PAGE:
Think for a moment, please, about the women who have served in the United States armed forces. Currently, some 200 thousand American women are on active duty or drilling in reserve centers on weekends or one night a week, learning how to survive in time of war and serve their country. No longer are these women limited to being Nurses, Supply clerks or in other non combatant jobs. They drive tanks, fly jet fighter planes, and are regular crew members on all but the smallest Navy ships. Have you been to the movie in Newark recently? During the movie previews, they show a picture of a young Lieutenant named Carolyn, dressed in her flight suit, who flies Navy helicopters. Just a few years ago, she was selling tickets at that theater.

 Les Bartley's 2nd address of the day at Lyons Central Park

In closing, I’d like to recognize one of our own veterans, born and raised here in Lyons. You might know Linda DeMott who lives on Culver Street. Linda’s probably here today and thinking about her sister Barbara. Years ago, Barb DeMott was working at a retail store in Rochester. She got to thinking that there had to be more to life than that for her. She made a life-altering decision, and at age 30, joined the US Navy. I called her at home in Florida two weeks ago. She told me that it was tough keeping up with the younger recruits at Boot Camp. But she persevered and with over twenty years of service, retired as a Senior Chief Petty Officer - if you’re more familiar with the rate in other service branches, that’s like a Master Sergeant. During her twenty year career, she got to places most of us will never see. She was a ship’s serviceman, starting her first tour at the Naval Operations Command in Norfolk. Other assignments took her to Japan, Pearl Harbor, Bermuda, the Mediterranean, Key West, Jacksonville, and a three year assignment on the USS Sierra, a Destroyer Tender. Her last duty station was in Maine … “join the Navy and see the world,” is the old Navy recruiters slogan. She did, and did so honorably. Barb reaffirmed my thoughts about the camaraderie and friendships built while serving our country. You watch each other’s back. And you respect those who have served. Some -- like me, wear the uniform to remind all of us, on days like this, that brave men and women still serve and protect.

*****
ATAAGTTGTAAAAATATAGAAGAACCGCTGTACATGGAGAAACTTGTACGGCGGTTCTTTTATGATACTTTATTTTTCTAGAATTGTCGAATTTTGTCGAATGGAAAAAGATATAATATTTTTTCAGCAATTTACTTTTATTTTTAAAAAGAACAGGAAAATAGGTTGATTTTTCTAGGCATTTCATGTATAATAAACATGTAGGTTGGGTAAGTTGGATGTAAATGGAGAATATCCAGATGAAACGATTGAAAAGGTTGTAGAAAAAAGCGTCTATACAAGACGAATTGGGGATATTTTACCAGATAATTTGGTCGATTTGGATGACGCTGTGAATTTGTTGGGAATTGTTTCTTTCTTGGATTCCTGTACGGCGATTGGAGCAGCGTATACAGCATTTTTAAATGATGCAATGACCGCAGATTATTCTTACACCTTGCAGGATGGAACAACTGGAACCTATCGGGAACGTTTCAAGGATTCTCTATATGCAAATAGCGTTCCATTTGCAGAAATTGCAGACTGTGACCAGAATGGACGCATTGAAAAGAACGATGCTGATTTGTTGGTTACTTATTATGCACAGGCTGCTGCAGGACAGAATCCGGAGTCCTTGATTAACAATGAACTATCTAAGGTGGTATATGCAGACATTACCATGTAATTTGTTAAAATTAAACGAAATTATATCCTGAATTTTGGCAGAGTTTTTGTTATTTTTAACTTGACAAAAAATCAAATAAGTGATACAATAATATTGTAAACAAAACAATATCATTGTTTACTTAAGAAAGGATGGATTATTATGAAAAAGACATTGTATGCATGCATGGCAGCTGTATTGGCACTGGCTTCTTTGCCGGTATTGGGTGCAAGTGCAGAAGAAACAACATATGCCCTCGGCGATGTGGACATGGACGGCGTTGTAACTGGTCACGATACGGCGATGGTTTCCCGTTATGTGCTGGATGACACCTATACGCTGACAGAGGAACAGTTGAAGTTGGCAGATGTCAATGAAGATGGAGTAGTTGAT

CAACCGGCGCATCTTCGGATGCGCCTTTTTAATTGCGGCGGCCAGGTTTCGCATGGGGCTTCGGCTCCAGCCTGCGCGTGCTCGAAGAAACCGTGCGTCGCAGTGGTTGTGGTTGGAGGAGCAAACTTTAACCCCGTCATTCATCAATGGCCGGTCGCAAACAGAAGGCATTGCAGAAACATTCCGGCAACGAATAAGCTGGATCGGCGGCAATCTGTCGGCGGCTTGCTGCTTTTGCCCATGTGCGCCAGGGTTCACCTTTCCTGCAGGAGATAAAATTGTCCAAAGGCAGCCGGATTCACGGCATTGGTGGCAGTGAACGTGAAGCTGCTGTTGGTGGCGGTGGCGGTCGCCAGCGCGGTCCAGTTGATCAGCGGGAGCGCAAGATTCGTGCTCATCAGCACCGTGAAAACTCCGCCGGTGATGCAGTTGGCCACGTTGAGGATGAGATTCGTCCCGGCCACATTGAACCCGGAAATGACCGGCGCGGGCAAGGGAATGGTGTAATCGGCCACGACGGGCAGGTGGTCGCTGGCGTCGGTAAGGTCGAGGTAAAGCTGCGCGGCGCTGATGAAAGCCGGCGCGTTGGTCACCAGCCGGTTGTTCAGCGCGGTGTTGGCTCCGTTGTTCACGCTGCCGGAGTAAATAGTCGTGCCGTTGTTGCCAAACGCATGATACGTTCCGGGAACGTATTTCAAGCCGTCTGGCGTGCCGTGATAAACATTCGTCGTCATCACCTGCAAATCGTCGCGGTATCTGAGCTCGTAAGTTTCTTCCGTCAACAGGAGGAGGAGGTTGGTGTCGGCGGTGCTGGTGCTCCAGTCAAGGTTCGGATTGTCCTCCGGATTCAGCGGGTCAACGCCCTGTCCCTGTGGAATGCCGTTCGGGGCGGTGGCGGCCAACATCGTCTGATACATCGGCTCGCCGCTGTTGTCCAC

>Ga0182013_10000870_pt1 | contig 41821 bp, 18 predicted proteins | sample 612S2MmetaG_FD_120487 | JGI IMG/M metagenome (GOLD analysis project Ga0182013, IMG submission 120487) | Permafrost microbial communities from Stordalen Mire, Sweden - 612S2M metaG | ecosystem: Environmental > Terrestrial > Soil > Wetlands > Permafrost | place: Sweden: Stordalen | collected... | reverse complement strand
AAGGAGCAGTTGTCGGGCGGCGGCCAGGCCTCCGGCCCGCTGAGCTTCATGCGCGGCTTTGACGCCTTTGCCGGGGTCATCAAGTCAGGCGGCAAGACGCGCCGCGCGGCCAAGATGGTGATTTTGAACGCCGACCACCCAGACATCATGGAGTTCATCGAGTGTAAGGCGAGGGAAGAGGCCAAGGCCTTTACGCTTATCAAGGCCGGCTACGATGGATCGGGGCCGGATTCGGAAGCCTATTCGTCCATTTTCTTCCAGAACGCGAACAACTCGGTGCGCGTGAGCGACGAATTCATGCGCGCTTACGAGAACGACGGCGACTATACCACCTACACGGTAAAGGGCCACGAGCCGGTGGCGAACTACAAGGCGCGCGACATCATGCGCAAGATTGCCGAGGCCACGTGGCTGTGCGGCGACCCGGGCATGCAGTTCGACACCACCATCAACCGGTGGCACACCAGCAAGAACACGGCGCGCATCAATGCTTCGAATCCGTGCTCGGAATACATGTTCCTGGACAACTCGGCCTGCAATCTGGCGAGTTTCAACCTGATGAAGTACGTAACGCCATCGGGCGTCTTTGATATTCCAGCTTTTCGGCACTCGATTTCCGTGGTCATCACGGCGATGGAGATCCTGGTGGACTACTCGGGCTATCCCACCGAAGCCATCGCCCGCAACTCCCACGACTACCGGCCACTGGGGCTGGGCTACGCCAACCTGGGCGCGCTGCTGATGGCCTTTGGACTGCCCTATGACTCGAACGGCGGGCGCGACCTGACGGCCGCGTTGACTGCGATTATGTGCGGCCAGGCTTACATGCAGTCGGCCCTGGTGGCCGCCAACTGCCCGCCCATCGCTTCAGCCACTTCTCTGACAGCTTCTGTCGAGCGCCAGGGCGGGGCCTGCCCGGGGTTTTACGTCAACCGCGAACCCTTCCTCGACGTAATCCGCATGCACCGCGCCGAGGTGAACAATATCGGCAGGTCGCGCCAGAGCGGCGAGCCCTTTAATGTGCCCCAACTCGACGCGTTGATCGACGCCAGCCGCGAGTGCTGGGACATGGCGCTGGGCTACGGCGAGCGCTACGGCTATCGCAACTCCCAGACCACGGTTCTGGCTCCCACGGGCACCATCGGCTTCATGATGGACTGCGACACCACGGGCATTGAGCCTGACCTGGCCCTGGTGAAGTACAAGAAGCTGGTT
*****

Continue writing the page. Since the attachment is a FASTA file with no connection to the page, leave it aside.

A group of men in that color guard over there, proudly wear the uniform in the same spirit, to honor other veterans. Men of the VFW, on behalf of a grateful country, The State of New York and we, your neighbors in Lyons, …I salute you.

Color Guard for Memorial Day Address in Lyons, New York

Thank you friends for being here to remember those who served us all.And especially those who continue to do so.

God bless the United States of America.


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1 Comment to "Memorial Day Address 2009"

  1. Les Bartley Said,

    I am so very fortunate to have found a home and friends here in Lyons. I arrived seven years ago and have been impressed by the caring, committed nature of many of it's citizens from the Town and Village of Lyons. Among them are the very talented and energetic Mark DeCracker. If it's happening, he's there, camera in hand.You see his photos in this article. Jim Fabino is an amazing man as well. He has been at the business of looking out for all of us for years and years. The beautiful cemetery you see behind me is well cared for by Jimmy and his crew; always well prepared for this day when we honor those who served in our nation's military - some,like me and the VFW Color Guard and those who mark the graves with our country's flag out of respect for fallen comrades, deeply appreciate the annual support by Jim, Mark and others too numerous to mention; they make it happen. Thank you. I am a proud citizen of Lyons, New York.

    Les Bartley, Commander, USNR-Ret.

    Posted on Tue May 26, 10:59:00 PM EDT